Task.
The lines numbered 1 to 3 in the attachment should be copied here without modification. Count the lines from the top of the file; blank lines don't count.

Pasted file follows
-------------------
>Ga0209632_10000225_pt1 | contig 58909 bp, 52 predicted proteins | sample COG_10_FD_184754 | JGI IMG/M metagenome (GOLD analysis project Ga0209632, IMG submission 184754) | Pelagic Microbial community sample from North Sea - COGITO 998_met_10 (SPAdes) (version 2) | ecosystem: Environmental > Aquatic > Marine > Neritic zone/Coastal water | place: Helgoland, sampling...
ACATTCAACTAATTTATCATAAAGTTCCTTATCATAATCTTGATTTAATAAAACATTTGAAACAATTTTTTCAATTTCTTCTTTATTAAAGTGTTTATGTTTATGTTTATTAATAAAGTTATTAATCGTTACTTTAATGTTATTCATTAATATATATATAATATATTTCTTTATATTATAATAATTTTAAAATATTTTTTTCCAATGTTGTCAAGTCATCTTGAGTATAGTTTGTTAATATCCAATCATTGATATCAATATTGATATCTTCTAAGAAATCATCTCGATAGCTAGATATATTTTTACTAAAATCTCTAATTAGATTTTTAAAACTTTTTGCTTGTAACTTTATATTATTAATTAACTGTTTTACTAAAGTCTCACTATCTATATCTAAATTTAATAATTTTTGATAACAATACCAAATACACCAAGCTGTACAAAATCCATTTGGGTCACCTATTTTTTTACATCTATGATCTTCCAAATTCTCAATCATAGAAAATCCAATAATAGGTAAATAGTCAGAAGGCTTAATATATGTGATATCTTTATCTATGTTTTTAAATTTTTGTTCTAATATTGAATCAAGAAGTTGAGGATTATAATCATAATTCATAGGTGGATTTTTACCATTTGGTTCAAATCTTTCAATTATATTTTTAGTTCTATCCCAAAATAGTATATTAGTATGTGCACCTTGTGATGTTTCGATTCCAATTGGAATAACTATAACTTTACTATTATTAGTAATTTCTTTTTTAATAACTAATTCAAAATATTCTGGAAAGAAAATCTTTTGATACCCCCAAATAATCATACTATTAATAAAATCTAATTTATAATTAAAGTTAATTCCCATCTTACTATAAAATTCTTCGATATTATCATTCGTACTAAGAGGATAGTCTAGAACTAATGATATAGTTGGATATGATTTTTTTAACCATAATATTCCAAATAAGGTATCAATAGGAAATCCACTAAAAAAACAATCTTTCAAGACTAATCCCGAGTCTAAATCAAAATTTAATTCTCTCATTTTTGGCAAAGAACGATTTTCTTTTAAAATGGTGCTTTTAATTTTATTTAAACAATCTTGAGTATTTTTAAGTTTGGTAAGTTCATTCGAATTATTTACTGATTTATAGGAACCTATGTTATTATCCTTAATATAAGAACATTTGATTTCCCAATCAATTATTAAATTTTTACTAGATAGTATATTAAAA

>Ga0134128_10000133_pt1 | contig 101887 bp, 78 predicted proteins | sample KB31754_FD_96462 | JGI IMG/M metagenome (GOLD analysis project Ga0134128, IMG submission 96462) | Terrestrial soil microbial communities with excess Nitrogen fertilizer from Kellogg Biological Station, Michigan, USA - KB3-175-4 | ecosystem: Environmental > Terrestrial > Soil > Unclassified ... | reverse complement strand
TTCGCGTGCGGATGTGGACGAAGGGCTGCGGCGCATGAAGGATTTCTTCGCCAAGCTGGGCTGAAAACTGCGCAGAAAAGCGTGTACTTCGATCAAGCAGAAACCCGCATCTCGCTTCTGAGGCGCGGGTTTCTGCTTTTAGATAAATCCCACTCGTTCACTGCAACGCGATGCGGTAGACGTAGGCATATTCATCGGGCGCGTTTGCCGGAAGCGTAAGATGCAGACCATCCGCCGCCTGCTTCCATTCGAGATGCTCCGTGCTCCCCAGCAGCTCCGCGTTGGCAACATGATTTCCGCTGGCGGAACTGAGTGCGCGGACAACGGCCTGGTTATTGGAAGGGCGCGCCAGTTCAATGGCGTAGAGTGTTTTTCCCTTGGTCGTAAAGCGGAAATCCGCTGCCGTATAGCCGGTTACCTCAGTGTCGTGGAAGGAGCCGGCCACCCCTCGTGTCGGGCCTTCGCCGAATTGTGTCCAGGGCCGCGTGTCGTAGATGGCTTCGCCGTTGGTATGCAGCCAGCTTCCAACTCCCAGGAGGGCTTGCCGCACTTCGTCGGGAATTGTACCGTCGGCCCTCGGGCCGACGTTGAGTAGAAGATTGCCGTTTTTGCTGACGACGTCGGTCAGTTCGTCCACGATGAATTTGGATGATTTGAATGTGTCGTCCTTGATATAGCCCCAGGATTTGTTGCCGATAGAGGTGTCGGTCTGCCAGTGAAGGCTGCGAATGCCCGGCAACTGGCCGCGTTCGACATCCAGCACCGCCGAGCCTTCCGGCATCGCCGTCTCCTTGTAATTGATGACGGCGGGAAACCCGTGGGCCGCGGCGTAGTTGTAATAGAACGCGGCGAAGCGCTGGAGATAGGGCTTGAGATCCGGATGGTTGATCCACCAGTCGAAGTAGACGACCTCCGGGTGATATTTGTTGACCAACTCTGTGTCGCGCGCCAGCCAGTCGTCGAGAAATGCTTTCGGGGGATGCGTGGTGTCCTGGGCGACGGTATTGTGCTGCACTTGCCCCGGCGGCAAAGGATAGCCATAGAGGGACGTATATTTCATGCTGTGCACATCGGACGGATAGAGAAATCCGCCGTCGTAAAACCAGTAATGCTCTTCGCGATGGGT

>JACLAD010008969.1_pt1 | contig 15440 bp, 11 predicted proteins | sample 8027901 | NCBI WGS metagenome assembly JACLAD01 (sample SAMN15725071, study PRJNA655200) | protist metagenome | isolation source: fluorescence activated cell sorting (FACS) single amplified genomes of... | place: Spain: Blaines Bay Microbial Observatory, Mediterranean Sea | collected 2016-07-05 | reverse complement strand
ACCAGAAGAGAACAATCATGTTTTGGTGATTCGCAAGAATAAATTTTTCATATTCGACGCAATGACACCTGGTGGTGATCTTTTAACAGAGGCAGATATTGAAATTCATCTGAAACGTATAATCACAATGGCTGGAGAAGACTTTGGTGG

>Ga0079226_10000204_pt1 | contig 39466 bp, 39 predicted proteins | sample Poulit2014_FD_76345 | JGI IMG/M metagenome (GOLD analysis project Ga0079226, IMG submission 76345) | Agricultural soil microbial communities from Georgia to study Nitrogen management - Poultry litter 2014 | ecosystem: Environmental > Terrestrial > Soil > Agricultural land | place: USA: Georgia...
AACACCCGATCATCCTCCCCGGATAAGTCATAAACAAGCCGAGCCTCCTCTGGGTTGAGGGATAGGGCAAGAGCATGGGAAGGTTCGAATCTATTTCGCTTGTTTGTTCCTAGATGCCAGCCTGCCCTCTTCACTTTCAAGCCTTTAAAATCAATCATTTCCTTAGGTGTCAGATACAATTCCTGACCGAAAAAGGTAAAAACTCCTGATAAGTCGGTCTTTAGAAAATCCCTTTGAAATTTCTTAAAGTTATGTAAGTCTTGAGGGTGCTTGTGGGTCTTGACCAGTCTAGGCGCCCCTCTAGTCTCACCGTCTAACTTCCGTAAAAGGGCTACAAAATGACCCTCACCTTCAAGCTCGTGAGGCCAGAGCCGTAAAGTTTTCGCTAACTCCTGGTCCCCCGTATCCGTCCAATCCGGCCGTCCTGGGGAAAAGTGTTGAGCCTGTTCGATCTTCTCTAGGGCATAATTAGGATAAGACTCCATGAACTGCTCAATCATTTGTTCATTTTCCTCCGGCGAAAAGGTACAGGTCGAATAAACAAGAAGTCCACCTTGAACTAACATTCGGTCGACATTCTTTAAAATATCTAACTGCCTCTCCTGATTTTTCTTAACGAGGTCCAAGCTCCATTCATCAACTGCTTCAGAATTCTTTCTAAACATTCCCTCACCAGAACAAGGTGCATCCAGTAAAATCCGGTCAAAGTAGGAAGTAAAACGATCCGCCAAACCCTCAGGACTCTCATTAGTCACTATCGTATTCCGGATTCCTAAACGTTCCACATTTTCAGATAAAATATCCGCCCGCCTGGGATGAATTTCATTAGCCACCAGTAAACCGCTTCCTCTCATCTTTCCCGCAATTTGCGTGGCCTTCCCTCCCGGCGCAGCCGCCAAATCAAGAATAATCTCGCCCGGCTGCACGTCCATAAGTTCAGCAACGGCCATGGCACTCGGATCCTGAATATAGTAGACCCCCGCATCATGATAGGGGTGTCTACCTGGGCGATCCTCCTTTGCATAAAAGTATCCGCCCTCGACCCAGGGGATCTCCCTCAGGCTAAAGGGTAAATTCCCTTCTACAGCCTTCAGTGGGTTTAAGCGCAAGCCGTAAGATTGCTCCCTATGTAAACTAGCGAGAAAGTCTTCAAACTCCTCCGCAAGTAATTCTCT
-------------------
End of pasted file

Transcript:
>Ga0209632_10000225_pt1 | contig 58909 bp, 52 predicted proteins | sample COG_10_FD_184754 | JGI IMG/M metagenome (GOLD analysis project Ga0209632, IMG submission 184754) | Pelagic Microbial community sample from North Sea - COGITO 998_met_10 (SPAdes) (version 2) | ecosystem: Environmental > Aquatic > Marine > Neritic zone/Coastal water | place: Helgoland, sampling...
ACATTCAACTAATTTATCATAAAGTTCCTTATCATAATCTTGATTTAATAAAACATTTGAAACAATTTTTTCAATTTCTTCTTTATTAAAGTGTTTATGTTTATGTTTATTAATAAAGTTATTAATCGTTACTTTAATGTTATTCATTAATATATATATAATATATTTCTTTATATTATAATAATTTTAAAATATTTTTTTCCAATGTTGTCAAGTCATCTTGAGTATAGTTTGTTAATATCCAATCATTGATATCAATATTGATATCTTCTAAGAAATCATCTCGATAGCTAGATATATTTTTACTAAAATCTCTAATTAGATTTTTAAAACTTTTTGCTTGTAACTTTATATTATTAATTAACTGTTTTACTAAAGTCTCACTATCTATATCTAAATTTAATAATTTTTGATAACAATACCAAATACACCAAGCTGTACAAAATCCATTTGGGTCACCTATTTTTTTACATCTATGATCTTCCAAATTCTCAATCATAGAAAATCCAATAATAGGTAAATAGTCAGAAGGCTTAATATATGTGATATCTTTATCTATGTTTTTAAATTTTTGTTCTAATATTGAATCAAGAAGTTGAGGATTATAATCATAATTCATAGGTGGATTTTTACCATTTGGTTCAAATCTTTCAATTATATTTTTAGTTCTATCCCAAAATAGTATATTAGTATGTGCACCTTGTGATGTTTCGATTCCAATTGGAATAACTATAACTTTACTATTATTAGTAATTTCTTTTTTAATAACTAATTCAAAATATTCTGGAAAGAAAATCTTTTGATACCCCCAAATAATCATACTATTAATAAAATCTAATTTATAATTAAAGTTAATTCCCATCTTACTATAAAATTCTTCGATATTATCATTCGTACTAAGAGGATAGTCTAGAACTAATGATATAGTTGGATATGATTTTTTTAACCATAATATTCCAAATAAGGTATCAATAGGAAATCCACTAAAAAAACAATCTTTCAAGACTAATCCCGAGTCTAAATCAAAATTTAATTCTCTCATTTTTGGCAAAGAACGATTTTCTTTTAAAATGGTGCTTTTAATTTTATTTAAACAATCTTGAGTATTTTTAAGTTTGGTAAGTTCATTCGAATTATTTACTGATTTATAGGAACCTATGTTATTATCCTTAATATAAGAACATTTGATTTCCCAATCAATTATTAAATTTTTACTAGATAGTATATTAAAA

>Ga0134128_10000133_pt1 | contig 101887 bp, 78 predicted proteins | sample KB31754_FD_96462 | JGI IMG/M metagenome (GOLD analysis project Ga0134128, IMG submission 96462) | Terrestrial soil microbial communities with excess Nitrogen fertilizer from Kellogg Biological Station, Michigan, USA - KB3-175-4 | ecosystem: Environmental > Terrestrial > Soil > Unclassified ... | reverse complement strand